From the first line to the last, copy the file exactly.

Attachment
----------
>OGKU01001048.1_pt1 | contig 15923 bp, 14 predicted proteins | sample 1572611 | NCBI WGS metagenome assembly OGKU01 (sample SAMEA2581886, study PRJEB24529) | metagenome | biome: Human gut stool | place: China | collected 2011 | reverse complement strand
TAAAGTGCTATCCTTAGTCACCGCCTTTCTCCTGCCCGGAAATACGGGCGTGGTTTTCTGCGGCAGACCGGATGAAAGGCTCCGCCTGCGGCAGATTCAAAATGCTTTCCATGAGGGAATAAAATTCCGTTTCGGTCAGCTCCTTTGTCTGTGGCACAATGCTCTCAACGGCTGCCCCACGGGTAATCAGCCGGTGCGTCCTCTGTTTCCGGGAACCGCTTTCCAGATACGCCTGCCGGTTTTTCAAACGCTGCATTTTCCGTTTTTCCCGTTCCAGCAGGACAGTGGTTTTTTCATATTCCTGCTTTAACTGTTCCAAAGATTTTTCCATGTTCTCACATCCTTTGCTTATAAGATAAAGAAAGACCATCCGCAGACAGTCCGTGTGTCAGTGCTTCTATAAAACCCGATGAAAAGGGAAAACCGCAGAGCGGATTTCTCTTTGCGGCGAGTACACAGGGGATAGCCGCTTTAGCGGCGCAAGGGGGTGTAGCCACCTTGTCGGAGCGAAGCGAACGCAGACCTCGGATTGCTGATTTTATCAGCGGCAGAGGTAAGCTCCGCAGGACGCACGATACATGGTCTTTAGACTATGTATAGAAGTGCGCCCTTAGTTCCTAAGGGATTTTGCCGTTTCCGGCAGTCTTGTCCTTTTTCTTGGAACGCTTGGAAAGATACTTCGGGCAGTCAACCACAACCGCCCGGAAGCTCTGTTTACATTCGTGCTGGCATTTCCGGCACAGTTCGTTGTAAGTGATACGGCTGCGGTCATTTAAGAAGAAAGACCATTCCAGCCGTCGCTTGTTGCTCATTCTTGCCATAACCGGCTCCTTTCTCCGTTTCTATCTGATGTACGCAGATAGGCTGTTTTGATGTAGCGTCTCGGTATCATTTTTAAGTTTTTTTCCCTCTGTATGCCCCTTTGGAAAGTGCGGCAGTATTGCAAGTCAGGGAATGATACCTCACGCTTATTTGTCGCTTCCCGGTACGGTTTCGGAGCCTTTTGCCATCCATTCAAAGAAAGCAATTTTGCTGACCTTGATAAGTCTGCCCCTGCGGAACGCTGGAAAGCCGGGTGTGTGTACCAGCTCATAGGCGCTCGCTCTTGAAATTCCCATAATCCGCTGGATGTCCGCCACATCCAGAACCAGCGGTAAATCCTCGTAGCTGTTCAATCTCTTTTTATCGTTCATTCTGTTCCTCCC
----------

>OGKU01001048.1_pt1 | contig 15923 bp, 14 predicted proteins | sample 1572611 | NCBI WGS metagenome assembly OGKU01 (sample SAMEA2581886, study PRJEB24529) | metagenome | biome: Human gut stool | place: China | collected 2011 | reverse complement strand
TAAAGTGCTATCCTTAGTCACCGCCTTTCTCCTGCCCGGAAATACGGGCGTGGTTTTCTGCGGCAGACCGGATGAAAGGCTCCGCCTGCGGCAGATTCAAAATGCTTTCCATGAGGGAATAAAATTCCGTTTCGGTCAGCTCCTTTGTCTGTGGCACAATGCTCTCAACGGCTGCCCCACGGGTAATCAGCCGGTGCGTCCTCTGTTTCCGGGAACCGCTTTCCAGATACGCCTGCCGGTTTTTCAAACGCTGCATTTTCCGTTTTTCCCGTTCCAGCAGGACAGTGGTTTTTTCATATTCCTGCTTTAACTGTTCCAAAGATTTTTCCATGTTCTCACATCCTTTGCTTATAAGATAAAGAAAGACCATCCGCAGACAGTCCGTGTGTCAGTGCTTCTATAAAACCCGATGAAAAGGGAAAACCGCAGAGCGGATTTCTCTTTGCGGCGAGTACACAGGGGATAGCCGCTTTAGCGGCGCAAGGGGGTGTAGCCACCTTGTCGGAGCGAAGCGAACGCAGACCTCGGATTGCTGATTTTATCAGCGGCAGAGGTAAGCTCCGCAGGACGCACGATACATGGTCTTTAGACTATGTATAGAAGTGCGCCCTTAGTTCCTAAGGGATTTTGCCGTTTCCGGCAGTCTTGTCCTTTTTCTTGGAACGCTTGGAAAGATACTTCGGGCAGTCAACCACAACCGCCCGGAAGCTCTGTTTACATTCGTGCTGGCATTTCCGGCACAGTTCGTTGTAAGTGATACGGCTGCGGTCATTTAAGAAGAAAGACCATTCCAGCCGTCGCTTGTTGCTCATTCTTGCCATAACCGGCTCCTTTCTCCGTTTCTATCTGATGTACGCAGATAGGCTGTTTTGATGTAGCGTCTCGGTATCATTTTTAAGTTTTTTTCCCTCTGTATGCCCCTTTGGAAAGTGCGGCAGTATTGCAAGTCAGGGAATGATACCTCACGCTTATTTGTCGCTTCCCGGTACGGTTTCGGAGCCTTTTGCCATCCATTCAAAGAAAGCAATTTTGCTGACCTTGATAAGTCTGCCCCTGCGGAACGCTGGAAAGCCGGGTGTGTGTACCAGCTCATAGGCGCTCGCTCTTGAAATTCCCATAATCCGCTGGATGTCCGCCACATCCAGAACCAGCGGTAAATCCTCGTAGCTGTTCAATCTCTTTTTATCGTTCATTCTGTTCCTCCC